Without a doubt, we are living in a golden age of television. Within the last eight years, there has been an astonishing proliferation of scripted televised programming.
The advent of “peak tv” was sparked by the transformation of Netflix from a disruptor of the home video entertainment industry (R.I.P. Blockbuster) to a media behemoth with a streaming service both coveted and feared by traditional television broadcasters.
The streaming gold rush has seen prestige television projects attracting princely budgets along with A-list actors and directors that were once under the sole purview of theatrical films.
Julia Roberts is starring in the award-winning series Homecoming for Amazon Prime. Lord Of The Rings heartthrob Orlando Bloom is headlining another fantasy - Amazon’s pricey and ambitious fairy drama Carnival Row.
Over on Netflix, its ’80s-set hit Stranger Things has ushered in the second coming of actress Wynona Ryder.
So yes, it is a great time to be a television viewer. With a mind-boggling 320 scripted shows having already aired during the first half of 2019, you are bound to find more than a few series of personal interest no matter your taste.
Now with television, rather than film, being the dominant form of mass media, there still remain certain over-used, exploitative, and insensitive tropes in scripted shows that need to die fiery deaths.
Patients sleeping with their therapists
You see this one coming a mile away.
The troubled-yet-possessing-a-heart-of-gold (typically) male protagonist begins seeing a very attractive therapist to resolve his bad-boy, man-child behavior.
In the popular USA Networks legal drama Suits, lead character Harvey Specter engages in a romantic relationship with his former therapist. In the CBS sitcom How I Met Your Mother, Robin also dates a former therapist for a time.
The titular character in the Netflix series Lucifer seeks the counsel of Los Angeles-based psychiatrist Dr. Linda Martin in the show’s first season. His form of payment in those early episodes?
Dr. Martin doesn’t blink an eye as she gleefully engages in a sexual relationship with a patient. She doesn’t consider the implications of her unethical and unprofessional behavior until she ends her trysts with Lucifer several episodes later; however, she still continues to treat him.
In these instances, the excuse offered as validation for the relationships is the patients are no longer professionally seeing their therapists — except for the case of Lucifer. In that scenario, the physical relationship is terminated due to the therapist’s change of heart.
This trope is not only very unrealistic, but also sends extremely harmful messages.
Therapists engaging in sexual or romantic relationships with current or former patients are involved in a significant violation of ethics. Then, there is the issue of the inherent power imbalance present in such involvements.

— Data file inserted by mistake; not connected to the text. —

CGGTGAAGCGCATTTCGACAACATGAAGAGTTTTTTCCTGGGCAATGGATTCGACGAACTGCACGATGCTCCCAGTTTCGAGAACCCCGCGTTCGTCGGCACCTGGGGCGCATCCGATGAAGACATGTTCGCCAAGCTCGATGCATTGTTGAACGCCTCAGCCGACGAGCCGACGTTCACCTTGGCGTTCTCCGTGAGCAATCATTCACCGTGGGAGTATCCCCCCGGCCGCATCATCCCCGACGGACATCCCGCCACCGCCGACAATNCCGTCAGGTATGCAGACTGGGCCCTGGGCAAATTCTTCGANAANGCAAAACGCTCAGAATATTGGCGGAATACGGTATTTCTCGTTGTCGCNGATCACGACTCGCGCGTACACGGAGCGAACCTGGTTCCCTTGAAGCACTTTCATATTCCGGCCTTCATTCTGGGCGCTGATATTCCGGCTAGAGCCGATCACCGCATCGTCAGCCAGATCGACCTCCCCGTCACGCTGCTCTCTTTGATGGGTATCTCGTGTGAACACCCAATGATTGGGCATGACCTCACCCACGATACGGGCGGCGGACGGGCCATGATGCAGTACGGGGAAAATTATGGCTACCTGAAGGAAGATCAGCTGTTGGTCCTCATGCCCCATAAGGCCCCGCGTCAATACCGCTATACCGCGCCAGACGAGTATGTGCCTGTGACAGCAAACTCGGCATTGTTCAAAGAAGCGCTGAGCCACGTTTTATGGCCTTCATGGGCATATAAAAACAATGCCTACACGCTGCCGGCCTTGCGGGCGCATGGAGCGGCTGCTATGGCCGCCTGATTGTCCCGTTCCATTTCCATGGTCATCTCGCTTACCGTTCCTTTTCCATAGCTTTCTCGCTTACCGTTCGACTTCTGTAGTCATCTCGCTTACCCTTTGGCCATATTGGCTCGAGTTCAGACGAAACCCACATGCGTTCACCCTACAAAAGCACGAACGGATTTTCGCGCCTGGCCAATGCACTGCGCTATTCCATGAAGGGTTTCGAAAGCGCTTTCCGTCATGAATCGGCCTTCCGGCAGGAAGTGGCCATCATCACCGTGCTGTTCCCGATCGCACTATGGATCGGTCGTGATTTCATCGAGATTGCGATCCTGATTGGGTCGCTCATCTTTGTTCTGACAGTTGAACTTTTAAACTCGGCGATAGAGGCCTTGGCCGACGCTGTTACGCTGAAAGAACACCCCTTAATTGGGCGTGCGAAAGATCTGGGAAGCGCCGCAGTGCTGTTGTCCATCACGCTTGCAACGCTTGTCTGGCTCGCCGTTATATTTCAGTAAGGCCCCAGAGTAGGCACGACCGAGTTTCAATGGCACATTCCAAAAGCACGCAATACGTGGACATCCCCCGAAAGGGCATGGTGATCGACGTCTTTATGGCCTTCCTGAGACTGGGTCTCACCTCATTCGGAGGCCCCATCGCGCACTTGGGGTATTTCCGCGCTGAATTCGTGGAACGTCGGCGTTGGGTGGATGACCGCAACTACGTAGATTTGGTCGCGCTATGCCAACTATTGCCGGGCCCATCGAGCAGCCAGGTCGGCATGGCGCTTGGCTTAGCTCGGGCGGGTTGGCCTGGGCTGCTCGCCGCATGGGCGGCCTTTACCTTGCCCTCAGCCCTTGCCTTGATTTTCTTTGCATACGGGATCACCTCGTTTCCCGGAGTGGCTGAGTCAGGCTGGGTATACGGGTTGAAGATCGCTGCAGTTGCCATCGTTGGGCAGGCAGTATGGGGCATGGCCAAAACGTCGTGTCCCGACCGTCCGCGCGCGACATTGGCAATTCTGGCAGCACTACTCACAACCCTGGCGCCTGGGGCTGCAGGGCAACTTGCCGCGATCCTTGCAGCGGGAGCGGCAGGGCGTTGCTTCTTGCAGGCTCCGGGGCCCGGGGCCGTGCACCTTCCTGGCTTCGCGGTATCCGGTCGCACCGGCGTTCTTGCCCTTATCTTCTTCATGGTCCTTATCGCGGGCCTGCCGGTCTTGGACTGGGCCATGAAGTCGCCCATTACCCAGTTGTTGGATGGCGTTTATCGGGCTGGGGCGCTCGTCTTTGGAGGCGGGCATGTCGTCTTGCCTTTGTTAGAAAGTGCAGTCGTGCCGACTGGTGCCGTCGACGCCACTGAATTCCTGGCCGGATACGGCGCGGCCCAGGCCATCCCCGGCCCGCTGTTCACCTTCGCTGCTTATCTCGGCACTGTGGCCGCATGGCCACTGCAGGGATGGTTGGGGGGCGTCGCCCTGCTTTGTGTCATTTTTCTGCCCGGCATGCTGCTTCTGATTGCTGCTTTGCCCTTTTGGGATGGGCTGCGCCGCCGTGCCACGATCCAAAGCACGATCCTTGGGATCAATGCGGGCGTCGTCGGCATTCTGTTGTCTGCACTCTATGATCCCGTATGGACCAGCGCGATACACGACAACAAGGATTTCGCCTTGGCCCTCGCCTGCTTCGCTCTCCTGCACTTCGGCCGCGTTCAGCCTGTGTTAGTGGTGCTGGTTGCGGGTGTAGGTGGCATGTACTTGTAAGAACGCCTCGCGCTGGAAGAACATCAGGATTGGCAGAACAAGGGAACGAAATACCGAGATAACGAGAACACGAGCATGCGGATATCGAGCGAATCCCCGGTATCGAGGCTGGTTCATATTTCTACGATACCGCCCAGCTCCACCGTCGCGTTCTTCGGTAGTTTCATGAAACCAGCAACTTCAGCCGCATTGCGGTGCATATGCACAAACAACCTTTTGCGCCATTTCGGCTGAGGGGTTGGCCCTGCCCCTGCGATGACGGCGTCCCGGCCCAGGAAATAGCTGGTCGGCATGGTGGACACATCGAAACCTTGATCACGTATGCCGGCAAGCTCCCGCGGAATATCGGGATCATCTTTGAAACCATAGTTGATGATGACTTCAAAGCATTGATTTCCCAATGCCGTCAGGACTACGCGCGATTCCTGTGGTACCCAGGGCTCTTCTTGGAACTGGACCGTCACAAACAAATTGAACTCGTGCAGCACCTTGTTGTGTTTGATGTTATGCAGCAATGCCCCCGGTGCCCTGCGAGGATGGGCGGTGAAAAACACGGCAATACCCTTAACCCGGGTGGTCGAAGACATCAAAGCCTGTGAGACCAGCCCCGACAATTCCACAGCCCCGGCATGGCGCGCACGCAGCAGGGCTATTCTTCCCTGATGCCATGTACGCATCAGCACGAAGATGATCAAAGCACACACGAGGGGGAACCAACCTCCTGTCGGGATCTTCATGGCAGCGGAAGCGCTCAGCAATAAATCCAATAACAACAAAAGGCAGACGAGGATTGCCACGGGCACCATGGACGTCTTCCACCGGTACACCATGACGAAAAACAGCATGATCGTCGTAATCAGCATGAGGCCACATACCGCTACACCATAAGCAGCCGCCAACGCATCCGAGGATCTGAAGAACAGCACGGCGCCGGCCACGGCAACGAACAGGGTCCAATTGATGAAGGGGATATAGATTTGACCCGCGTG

Adding even more harm to these egregious misrepresentations are entrenched, real-world stigmas associated with both mental illness and therapeutic treatments.
Television shows depicting inappropriate — as well as unethical — relationships between therapists and patients are being extremely irresponsible and are also doing a gross disservice to dedicated mental health professionals everywhere.
Depictions of sexual violence toward women
I personally do not ever want to see another graphic scene of rape or act of sexual violence committed against a woman on television ever again. My feeling is I am not in a small minority on this issue.
Depictions of sexual violence against women often has very little to do with the devastating trauma suffered by the victim and more to do with serving as the narrative vehicle for outrage and motivation for male characters.
And for those who will attempt to justify these depictions as something that “happens in real life,’’ my response is defecation occurs in real life too, but we do not see explicit depictions of it onscreen. We know it is a reality.
Scenes of sexual violence toward women in scripted television is exploitative, triggering, and it needs to stop.
Tokenism in place of genuine inclusion
With the conversation happening concerning inclusive representation onscreen for marginalized groups, many television series attempt to use tokenism in order to get their diversity cookie.
However, mere tokenism is an unacceptable substitute for true inclusive representation — and no one is fooled by it.
Token characters are easy to spot.
They are usually walking, talking stereotypes: the “sassy” Black girlfriend, the street-smart comic relief, the mentor who offers sage advice to help white characters on their journey toward self-actualization.
The problem is token characters are little more than living props.
They possess no inner emotional life. They have no character arcs of their own. Their personal lives are rarely explored onscreen.
They are just relegated to the background. They float through the television landscapes they inhabit like ghosts — only in contact with the living briefly and sporadically.
Token characters, the actors, and the stories they are a part of deserve more.
And so do we.
Television tropes that rely on exploitation, distortion, and misrepresentation are moribund and need to be put out of their misery STAT.
While we may be living in the era of “peak tv,” this does not mean the kind of stories being told are evolving at the same rate.
If we do not hold the media to higher standards, this golden era of television will quickly lose its potential and luster.